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Summer is here. That’s when millions of teachers hit the beach! Well, not really. Actually, many of us hit the keyboard or sign up to take classes about technology. I took an iPad class with 31 other teachers last week. As my husband said, “What is so hard about using an iPad that you need to take a class?” We don’t take the class because the tool is hard; we take it because the technology is so easy that we need to learn how to best use the tool in the classroom. It’s too easy to put an iPad in the hands of a kid and let them dink around in the unfocused tech world.
We teachers are scrambling to use time wisely since we have fewer instructional days and more to cover. New technologies are likely to change our teaching emphasis from passively taking in information to actively producing evidence of newfound knowledge. iPads are like covering broccoli with cheese sauce; they are a sneaky way to lure kids into doing what is best for them. The focus of technology in the classroom should be to raise education to a higher intellectual endeavor: that of using knowledge to experiment and create. Creative citizens who can focus on problems and devise ways to solve them are key to our economic health. Using iPads is an itty-bitty step to achieving a broader goal. (more…)
Two recent events provide the opportunity to revisit a couple of recurrent themes in my blogs. The first of these events was the release of the NAEP science results from the 2011 administration. The results were predictable – no significant growth in the number of students achieving at the proficient level. Only about a third of all students tested performed at this level or better. Sound familiar?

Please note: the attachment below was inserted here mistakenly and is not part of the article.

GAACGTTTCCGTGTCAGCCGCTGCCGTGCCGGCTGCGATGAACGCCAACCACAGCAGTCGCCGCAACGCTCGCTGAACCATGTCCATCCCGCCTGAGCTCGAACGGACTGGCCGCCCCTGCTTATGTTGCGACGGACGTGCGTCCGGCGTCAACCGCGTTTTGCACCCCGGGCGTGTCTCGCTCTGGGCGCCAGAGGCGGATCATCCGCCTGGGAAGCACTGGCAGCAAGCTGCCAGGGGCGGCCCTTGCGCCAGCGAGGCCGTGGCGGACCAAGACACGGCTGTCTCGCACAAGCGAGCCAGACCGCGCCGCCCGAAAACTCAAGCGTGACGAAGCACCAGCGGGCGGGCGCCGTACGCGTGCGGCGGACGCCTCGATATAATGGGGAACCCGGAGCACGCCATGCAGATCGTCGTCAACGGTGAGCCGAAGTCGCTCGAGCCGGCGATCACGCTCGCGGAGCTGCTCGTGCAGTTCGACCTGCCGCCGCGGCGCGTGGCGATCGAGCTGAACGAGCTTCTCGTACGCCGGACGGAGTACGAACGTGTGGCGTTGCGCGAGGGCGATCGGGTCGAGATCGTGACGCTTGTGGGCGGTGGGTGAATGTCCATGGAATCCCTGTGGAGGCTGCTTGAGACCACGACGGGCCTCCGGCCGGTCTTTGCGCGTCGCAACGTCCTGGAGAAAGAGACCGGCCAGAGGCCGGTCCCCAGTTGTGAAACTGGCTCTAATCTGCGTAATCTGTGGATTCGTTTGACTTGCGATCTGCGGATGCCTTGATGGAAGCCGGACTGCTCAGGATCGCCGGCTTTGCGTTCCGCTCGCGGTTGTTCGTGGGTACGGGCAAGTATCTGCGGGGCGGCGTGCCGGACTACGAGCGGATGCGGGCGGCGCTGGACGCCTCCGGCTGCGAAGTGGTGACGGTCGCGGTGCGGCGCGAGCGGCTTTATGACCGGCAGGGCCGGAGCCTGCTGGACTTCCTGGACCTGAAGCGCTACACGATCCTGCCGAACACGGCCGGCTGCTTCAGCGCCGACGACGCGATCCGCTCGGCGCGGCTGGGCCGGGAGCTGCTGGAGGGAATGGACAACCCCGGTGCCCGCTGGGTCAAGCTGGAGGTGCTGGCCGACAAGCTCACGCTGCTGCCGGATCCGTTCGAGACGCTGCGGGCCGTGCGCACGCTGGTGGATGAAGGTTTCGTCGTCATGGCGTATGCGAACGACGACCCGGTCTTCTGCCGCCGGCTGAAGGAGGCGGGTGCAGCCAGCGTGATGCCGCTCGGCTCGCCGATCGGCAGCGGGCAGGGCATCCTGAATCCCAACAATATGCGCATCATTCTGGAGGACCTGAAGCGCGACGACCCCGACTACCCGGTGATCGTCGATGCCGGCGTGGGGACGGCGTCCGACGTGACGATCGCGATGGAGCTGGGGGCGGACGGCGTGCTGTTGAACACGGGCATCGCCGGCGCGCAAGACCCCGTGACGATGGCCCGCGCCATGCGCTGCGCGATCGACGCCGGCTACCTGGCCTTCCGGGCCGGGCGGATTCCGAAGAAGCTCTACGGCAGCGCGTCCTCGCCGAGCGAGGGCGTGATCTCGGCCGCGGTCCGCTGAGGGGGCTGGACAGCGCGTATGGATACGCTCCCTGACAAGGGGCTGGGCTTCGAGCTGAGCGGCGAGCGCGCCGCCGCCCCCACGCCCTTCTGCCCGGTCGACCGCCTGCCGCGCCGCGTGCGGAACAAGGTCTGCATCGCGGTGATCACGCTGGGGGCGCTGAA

The same general pattern was apparent when I reviewed the results from the last NAEP reading and mathematics assessments. And the reasons are also the same. There are no “breakthroughs” in NAEP results because this snapshot assessment program tells us as much about student ability as it does about student achievement. Not all students of a given chronological age will reach the same achievement levels at the same time – particularly when the resources invested per student are essentially uniform. The number of hours of instruction per day, week and year are broadly equivalent across the United States and students are focused on the same relatively narrow curriculum. (more…)
The recent release of National Assessment of Educational Progress (NAEP) provides results that should give all Oregonians cause for great concern. Most NAEP measures for Oregon students are disheartening. Oregon is now one of five states where the overall achievement gap widened between 2003 and 2011. Additionally, low-income students in Oregon rank among the lowest performing in the nation and have lost ground since 2003. This information invites questions that should be in the forefront of Oregon’s attempt to restructure educational delivery. What will it take to declare a statewide breakdown? What is Oregon’s commitment to close the achievement gap?
NAEP Report Overview
Also known as the Nation’s Report Card, NAEP is the only tool we have to assess which states appear to be making progress in academic achievement. While we recognize the limits of NAEP, simultaneously the results should not be ignored. One advantage of this national assessment is the opportunity to assess progress over time. Another dimension of interest is the opportunity to disaggregate results and examine how different student subgroups fare compared to others across the country.